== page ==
The report, analyzed by CBC News, focuses on food availability in Canada since 1960, which is measured as the total retail weight of foods divided by the population. The data shows that nearly 60 years ago there were more than 70 liters of full-fat milk for every Canadian, today, however, that number is around 10. Skim milk and two-percent milk are also on the decline, though on a smaller scale.
“When you look at demographic changes, economic changes, trade changes and health messages, you understand food changes,” explained Malek Batal, a professor of public nutrition at the University of Montreal.“These are also changes in dietary habits. Canadians used to drink milk with their meals.”
“But the biggest dietary fads in last 10 years have been two things: dairy and gluten, with people saying we’re not cows, that we’re not supposed to be drinking milk,” Batal continued. In recent years, many celebrities and activist groups have spoken out about the cruelties of the dairy industry. Additionally, a growing number of individuals are increasingly concerned with possible health risks associated with dairy. Many also cite sustainability as a reason to drink less milk.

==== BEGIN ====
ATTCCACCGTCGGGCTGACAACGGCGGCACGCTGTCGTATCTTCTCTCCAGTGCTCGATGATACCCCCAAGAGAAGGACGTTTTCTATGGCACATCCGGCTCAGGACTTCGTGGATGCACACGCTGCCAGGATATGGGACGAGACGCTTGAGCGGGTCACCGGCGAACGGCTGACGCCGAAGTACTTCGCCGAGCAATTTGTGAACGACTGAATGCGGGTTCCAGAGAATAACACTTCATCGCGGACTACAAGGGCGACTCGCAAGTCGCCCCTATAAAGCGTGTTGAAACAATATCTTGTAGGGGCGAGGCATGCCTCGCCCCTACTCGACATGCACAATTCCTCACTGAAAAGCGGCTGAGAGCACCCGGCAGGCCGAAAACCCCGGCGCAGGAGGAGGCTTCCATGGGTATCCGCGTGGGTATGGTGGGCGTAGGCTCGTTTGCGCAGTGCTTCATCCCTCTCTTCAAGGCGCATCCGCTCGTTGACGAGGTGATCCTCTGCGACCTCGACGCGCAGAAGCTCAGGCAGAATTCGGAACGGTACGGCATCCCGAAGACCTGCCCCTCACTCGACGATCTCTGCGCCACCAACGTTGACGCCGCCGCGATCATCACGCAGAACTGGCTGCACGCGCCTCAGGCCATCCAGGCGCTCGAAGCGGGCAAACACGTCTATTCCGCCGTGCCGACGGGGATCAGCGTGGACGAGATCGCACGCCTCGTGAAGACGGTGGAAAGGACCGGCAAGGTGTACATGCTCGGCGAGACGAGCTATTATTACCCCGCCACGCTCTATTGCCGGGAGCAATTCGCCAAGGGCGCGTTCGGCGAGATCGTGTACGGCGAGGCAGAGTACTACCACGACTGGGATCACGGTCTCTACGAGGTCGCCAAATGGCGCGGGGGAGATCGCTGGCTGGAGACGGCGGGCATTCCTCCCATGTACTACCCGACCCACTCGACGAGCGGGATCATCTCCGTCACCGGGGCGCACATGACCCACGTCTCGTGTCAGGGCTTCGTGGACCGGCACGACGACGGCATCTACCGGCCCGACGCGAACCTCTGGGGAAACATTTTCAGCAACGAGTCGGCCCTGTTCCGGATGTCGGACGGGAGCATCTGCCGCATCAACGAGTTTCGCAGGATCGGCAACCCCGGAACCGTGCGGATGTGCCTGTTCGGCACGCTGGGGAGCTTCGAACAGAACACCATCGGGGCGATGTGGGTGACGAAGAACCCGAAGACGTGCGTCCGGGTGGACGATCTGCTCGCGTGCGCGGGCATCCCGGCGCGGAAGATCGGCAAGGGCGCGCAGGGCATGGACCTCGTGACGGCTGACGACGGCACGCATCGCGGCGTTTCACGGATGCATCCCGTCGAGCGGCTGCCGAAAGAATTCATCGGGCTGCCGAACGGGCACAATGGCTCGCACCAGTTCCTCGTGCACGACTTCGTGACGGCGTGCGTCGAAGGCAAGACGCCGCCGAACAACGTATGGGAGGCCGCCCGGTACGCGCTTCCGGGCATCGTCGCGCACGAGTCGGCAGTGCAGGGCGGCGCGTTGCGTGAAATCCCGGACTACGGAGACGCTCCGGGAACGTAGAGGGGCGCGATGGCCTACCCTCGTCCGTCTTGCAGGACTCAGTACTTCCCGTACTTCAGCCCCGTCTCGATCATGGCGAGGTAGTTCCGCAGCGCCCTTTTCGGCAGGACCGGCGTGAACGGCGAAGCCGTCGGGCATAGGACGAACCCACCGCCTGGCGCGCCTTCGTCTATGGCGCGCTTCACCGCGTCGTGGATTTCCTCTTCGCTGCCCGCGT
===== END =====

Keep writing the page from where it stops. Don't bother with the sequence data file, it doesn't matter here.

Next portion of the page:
CBC News notes that the data does not show how much food was consumed, just how much was available to eat prior to spoilage. However, food data analyst Evelyn Park added that the decrease in availability of certain products is “an indirect indicator of consumer trends.”
Consumption of fluid milk has also dropped significantly in the U.S. According to recent data, cow’s milk sales have declined 9.7 percent over the last five years, while sales of plant-based milk have increased by 61 percent in the same time span.
The sudden shift in consumer habits has disrupted the industry, forcing industry giants such as Arla Foods and Dean Foods to sever contracts with dairy farms. Whilst Dean Foods largely remains a dairy corporation, it is currently an investor in Colorado-based flax milk brand Good Karma Foods and is considering becoming a major shareholder. However some dairy brands have the made the leap, for example, former Queens-based dairy producer Elmhurst ditched cow’s milk entirely and has ventured into making minimally-processed plant-based milk.